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Council street signs fall foul of Welsh language rules

26 Mar 2024 4 minute read
A sign at Teynes street, Cwmbran showing the English ‘Leading To’ placed before the Welsh text. Picture: Google Street View

Twm Owen local democracy reporter

Two street signs that only display names in English have fallen foul of Welsh language rules as additional information isn’t displayed bilingually.

While English only street names are allowed a council has been found to have breached Welsh language legislation firstly by failing to use the Welsh words for “leading to”, which also appeared on the signs, and then placing the corrected wording in the wrong order, with the English first.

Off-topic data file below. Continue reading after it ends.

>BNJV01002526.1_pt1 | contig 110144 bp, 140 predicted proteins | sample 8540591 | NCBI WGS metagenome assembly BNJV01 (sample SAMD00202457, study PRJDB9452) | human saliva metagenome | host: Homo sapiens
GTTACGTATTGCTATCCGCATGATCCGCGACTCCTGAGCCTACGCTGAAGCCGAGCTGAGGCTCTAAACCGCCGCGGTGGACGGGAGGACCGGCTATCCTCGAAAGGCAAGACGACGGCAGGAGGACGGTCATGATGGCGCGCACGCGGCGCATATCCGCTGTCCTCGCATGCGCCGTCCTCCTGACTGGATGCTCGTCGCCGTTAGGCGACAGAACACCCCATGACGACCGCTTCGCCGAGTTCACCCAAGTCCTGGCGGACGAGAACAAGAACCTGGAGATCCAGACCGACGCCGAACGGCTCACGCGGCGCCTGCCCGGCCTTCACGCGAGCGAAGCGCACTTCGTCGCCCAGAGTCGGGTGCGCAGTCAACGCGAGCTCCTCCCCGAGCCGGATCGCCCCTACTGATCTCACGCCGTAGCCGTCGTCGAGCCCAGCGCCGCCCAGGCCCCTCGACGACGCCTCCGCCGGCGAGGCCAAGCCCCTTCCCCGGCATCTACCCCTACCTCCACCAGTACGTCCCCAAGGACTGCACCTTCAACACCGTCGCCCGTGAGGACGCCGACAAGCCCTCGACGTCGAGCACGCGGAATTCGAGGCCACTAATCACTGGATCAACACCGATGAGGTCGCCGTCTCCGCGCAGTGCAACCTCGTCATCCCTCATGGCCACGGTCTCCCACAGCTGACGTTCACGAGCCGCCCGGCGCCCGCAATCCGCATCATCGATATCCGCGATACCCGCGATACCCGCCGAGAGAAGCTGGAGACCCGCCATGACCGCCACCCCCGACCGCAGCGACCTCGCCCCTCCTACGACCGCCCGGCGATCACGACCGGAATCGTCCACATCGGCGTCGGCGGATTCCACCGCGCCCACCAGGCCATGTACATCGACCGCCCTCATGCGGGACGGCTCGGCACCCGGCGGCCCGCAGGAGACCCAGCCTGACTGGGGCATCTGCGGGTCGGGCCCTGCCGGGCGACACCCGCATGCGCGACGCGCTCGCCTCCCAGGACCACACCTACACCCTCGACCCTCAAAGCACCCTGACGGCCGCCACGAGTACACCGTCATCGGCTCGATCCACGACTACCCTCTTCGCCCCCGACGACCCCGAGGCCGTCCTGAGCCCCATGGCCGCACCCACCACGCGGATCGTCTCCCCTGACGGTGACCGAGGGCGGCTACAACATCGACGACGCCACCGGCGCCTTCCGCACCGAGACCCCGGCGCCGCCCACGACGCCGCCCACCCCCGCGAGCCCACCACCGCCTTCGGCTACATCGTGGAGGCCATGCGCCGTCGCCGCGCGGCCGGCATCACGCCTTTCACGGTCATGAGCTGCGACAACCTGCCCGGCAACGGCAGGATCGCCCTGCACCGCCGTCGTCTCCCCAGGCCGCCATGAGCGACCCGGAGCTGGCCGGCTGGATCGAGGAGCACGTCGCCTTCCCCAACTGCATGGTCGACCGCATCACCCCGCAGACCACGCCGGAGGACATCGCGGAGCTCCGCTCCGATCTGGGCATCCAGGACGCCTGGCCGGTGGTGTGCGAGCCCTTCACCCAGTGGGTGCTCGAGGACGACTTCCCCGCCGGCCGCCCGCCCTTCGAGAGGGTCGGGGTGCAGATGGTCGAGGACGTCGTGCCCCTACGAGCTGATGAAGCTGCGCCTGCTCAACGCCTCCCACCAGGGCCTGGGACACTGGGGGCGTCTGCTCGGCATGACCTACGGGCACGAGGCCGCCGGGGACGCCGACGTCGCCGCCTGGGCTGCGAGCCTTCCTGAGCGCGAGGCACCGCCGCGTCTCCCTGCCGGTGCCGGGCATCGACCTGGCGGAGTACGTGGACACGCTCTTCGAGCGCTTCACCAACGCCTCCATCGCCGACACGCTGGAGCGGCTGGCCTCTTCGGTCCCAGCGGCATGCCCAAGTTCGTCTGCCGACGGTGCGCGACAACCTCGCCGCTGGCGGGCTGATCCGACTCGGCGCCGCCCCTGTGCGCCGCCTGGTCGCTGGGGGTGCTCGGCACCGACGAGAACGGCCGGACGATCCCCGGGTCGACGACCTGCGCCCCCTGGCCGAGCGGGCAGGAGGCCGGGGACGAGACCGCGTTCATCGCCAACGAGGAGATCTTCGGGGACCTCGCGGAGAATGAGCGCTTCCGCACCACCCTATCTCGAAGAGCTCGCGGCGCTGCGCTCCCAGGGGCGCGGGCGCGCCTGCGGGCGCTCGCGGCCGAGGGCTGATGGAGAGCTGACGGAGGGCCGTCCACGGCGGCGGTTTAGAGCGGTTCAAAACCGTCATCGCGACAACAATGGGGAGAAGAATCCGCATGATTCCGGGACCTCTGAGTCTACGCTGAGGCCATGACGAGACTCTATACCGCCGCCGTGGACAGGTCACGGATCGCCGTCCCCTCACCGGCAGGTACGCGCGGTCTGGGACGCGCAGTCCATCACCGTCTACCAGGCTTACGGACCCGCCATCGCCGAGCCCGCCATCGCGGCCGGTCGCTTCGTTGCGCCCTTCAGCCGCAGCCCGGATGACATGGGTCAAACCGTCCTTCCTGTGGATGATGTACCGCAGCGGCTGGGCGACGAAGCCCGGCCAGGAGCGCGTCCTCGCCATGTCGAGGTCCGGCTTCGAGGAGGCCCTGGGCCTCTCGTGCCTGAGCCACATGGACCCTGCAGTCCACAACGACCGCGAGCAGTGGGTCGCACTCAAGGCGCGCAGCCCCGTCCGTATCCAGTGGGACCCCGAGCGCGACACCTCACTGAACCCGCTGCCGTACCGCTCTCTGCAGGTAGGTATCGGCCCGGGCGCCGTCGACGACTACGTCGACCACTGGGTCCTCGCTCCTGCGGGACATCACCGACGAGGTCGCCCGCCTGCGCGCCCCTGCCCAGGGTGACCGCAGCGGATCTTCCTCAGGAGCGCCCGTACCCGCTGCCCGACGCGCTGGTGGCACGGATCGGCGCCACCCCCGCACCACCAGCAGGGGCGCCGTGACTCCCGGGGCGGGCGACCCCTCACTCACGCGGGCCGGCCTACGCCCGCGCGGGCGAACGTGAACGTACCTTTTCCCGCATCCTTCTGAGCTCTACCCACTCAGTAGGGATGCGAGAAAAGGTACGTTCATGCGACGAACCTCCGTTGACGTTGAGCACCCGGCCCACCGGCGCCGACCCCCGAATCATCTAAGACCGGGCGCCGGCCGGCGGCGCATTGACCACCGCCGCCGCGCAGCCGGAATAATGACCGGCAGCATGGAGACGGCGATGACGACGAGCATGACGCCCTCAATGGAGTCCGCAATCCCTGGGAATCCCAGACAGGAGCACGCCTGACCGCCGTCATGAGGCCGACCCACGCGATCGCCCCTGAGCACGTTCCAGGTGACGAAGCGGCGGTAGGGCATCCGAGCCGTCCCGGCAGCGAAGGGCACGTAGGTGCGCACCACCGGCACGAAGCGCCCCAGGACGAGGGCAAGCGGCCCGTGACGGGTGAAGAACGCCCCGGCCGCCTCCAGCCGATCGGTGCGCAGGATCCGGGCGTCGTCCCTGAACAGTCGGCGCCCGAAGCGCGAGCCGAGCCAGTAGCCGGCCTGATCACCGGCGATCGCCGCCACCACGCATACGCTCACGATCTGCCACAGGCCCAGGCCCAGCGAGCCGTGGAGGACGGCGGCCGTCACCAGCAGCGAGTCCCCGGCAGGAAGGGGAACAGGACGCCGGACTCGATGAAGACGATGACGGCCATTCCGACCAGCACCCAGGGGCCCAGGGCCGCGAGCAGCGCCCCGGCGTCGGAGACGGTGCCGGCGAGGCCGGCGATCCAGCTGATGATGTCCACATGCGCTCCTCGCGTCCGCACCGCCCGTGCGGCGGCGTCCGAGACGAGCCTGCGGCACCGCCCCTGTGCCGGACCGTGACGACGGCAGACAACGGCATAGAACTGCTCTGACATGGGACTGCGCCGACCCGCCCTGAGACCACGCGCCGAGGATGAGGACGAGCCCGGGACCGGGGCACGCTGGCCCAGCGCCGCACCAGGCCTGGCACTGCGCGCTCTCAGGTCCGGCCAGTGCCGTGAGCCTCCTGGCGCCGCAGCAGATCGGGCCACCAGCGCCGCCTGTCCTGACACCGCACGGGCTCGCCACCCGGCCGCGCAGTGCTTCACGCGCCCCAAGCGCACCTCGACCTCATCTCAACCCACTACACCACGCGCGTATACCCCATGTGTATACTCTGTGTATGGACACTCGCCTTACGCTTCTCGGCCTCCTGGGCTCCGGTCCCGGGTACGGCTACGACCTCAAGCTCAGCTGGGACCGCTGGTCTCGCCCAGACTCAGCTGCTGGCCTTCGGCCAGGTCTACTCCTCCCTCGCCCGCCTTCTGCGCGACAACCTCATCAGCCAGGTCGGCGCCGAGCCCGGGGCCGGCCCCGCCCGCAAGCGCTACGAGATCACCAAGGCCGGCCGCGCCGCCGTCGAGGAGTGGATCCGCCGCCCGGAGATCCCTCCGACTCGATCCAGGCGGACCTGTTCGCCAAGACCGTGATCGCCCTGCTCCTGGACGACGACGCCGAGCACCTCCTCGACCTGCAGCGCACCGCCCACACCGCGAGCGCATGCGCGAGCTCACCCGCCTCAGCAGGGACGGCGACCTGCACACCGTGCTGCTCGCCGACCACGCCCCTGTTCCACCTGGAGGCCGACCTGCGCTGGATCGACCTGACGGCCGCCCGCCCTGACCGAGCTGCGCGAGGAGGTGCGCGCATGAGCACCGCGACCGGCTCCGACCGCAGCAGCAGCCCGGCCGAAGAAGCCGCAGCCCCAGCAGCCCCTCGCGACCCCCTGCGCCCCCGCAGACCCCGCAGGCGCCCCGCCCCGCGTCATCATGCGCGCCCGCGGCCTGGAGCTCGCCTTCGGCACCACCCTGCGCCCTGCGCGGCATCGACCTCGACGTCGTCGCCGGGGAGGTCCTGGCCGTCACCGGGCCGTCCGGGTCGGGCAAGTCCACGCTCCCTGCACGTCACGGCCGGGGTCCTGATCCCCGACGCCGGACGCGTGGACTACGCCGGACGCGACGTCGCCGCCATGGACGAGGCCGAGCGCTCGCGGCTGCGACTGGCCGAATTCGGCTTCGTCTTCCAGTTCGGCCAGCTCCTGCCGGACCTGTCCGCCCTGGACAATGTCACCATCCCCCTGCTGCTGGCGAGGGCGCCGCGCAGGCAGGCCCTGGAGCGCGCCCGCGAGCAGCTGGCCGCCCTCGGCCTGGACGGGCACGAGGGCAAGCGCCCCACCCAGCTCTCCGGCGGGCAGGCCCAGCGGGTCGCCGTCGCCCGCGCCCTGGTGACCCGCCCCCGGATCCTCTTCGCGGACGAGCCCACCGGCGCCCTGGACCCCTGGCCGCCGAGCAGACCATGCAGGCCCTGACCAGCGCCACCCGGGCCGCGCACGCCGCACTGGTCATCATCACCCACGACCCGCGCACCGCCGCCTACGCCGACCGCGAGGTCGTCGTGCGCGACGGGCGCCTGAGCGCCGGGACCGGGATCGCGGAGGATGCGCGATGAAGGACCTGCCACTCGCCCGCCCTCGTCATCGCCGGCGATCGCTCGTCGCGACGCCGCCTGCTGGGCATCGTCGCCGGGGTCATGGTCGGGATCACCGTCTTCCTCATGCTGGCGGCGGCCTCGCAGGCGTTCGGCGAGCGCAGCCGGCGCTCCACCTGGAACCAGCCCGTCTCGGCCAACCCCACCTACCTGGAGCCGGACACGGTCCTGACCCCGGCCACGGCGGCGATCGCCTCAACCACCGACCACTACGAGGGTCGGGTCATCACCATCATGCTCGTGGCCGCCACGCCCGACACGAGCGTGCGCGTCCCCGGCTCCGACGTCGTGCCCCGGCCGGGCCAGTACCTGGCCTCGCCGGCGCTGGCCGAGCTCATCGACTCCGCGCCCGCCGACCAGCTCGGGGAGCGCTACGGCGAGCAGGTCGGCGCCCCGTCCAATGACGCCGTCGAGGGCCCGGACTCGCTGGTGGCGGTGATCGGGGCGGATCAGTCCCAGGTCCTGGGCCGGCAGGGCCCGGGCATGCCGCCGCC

Investigation

A member of the public had complained to the Welsh Language Commissioner and provided photographs of street signs showing “Taynes leading to Ladybench” and another “West Roedin leading to Offway and East Roedin Shop” in Cwmbran.

The commissioner had initially ruled there was no need for an investigation, after receiving the complaint in September 2022, but reconsidered after the complainant said they wanted that refusal referred to the Welsh Language Tribunal.

As a result the commissioner opened an investigation and has now found Torfaen Borough Council breached five of its Welsh language standards, the legally binding rules setting out it uses Welsh.

As well as the failure to provide the Welsh wording on the signs and placing the English first, when it attempted to correct them, the commissioner found the council breached three standards by failing to consider the impact decisions it made could have on the Welsh language.

Failure